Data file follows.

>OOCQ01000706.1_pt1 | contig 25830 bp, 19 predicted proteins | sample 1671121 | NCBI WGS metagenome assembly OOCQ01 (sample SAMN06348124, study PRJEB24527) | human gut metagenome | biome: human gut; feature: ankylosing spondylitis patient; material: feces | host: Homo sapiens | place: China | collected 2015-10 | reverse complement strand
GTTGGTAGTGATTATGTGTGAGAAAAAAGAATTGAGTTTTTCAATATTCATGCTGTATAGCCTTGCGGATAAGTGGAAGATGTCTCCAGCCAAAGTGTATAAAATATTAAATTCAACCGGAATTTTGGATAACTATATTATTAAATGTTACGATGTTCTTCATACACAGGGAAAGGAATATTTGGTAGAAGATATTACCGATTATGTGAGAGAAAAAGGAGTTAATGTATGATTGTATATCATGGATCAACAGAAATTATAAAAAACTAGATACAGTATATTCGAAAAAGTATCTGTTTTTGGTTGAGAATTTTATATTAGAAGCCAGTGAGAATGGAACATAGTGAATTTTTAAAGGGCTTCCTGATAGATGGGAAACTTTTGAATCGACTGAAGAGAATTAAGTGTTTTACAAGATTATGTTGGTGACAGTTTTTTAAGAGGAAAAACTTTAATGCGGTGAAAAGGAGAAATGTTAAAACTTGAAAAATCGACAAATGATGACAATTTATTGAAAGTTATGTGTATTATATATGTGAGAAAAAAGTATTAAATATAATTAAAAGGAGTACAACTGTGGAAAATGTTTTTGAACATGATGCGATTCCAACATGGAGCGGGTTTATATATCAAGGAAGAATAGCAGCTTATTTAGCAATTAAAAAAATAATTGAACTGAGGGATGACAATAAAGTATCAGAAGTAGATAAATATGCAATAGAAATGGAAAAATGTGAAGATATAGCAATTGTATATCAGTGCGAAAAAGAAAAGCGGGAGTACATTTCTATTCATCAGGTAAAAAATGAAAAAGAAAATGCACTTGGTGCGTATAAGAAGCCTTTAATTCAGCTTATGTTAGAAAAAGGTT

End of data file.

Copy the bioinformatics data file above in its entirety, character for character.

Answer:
>OOCQ01000706.1_pt1 | contig 25830 bp, 19 predicted proteins | sample 1671121 | NCBI WGS metagenome assembly OOCQ01 (sample SAMN06348124, study PRJEB24527) | human gut metagenome | biome: human gut; feature: ankylosing spondylitis patient; material: feces | host: Homo sapiens | place: China | collected 2015-10 | reverse complement strand
GTTGGTAGTGATTATGTGTGAGAAAAAAGAATTGAGTTTTTCAATATTCATGCTGTATAGCCTTGCGGATAAGTGGAAGATGTCTCCAGCCAAAGTGTATAAAATATTAAATTCAACCGGAATTTTGGATAACTATATTATTAAATGTTACGATGTTCTTCATACACAGGGAAAGGAATATTTGGTAGAAGATATTACCGATTATGTGAGAGAAAAAGGAGTTAATGTATGATTGTATATCATGGATCAACAGAAATTATAAAAAACTAGATACAGTATATTCGAAAAAGTATCTGTTTTTGGTTGAGAATTTTATATTAGAAGCCAGTGAGAATGGAACATAGTGAATTTTTAAAGGGCTTCCTGATAGATGGGAAACTTTTGAATCGACTGAAGAGAATTAAGTGTTTTACAAGATTATGTTGGTGACAGTTTTTTAAGAGGAAAAACTTTAATGCGGTGAAAAGGAGAAATGTTAAAACTTGAAAAATCGACAAATGATGACAATTTATTGAAAGTTATGTGTATTATATATGTGAGAAAAAAGTATTAAATATAATTAAAAGGAGTACAACTGTGGAAAATGTTTTTGAACATGATGCGATTCCAACATGGAGCGGGTTTATATATCAAGGAAGAATAGCAGCTTATTTAGCAATTAAAAAAATAATTGAACTGAGGGATGACAATAAAGTATCAGAAGTAGATAAATATGCAATAGAAATGGAAAAATGTGAAGATATAGCAATTGTATATCAGTGCGAAAAAGAAAAGCGGGAGTACATTTCTATTCATCAGGTAAAAAATGAAAAAGAAAATGCACTTGGTGCGTATAAGAAGCCTTTAATTCAGCTTATGTTAGAAAAAGGTT